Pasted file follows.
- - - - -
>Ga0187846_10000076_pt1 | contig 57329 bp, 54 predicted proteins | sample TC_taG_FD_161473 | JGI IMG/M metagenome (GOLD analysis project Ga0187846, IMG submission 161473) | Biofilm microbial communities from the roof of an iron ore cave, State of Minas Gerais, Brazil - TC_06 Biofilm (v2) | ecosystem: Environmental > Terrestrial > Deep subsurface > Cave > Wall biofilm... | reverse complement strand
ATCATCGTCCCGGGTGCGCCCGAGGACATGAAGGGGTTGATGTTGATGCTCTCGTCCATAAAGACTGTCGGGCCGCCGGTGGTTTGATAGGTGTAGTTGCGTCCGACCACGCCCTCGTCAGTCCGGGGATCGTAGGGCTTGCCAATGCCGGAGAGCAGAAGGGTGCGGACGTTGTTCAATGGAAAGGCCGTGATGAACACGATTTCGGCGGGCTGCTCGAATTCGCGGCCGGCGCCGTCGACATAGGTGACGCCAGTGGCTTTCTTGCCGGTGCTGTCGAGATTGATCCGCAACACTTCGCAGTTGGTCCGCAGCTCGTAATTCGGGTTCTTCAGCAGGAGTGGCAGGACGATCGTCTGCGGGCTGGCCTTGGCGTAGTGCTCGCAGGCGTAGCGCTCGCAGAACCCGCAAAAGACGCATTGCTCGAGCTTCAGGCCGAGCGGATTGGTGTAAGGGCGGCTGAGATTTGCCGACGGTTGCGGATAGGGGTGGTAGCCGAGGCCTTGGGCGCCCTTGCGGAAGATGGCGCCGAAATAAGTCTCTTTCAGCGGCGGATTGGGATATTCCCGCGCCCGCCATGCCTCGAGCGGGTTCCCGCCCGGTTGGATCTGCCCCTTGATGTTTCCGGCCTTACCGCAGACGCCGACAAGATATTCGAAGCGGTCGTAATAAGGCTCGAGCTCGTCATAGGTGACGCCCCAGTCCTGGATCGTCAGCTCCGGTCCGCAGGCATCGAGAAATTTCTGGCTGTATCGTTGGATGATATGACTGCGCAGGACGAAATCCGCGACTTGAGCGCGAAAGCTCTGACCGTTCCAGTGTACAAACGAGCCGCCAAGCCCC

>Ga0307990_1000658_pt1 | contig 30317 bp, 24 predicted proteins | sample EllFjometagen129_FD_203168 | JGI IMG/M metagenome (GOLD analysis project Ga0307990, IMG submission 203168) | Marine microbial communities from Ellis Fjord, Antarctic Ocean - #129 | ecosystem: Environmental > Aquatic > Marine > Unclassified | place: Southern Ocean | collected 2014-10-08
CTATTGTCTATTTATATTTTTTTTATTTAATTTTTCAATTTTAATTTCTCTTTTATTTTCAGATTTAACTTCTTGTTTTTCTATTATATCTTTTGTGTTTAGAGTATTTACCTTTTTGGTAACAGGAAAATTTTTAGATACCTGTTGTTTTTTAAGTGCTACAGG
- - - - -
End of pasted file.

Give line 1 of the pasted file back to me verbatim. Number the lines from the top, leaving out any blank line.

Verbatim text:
>Ga0187846_10000076_pt1 | contig 57329 bp, 54 predicted proteins | sample TC_taG_FD_161473 | JGI IMG/M metagenome (GOLD analysis project Ga0187846, IMG submission 161473) | Biofilm microbial communities from the roof of an iron ore cave, State of Minas Gerais, Brazil - TC_06 Biofilm (v2) | ecosystem: Environmental > Terrestrial > Deep subsurface > Cave > Wall biofilm... | reverse complement strand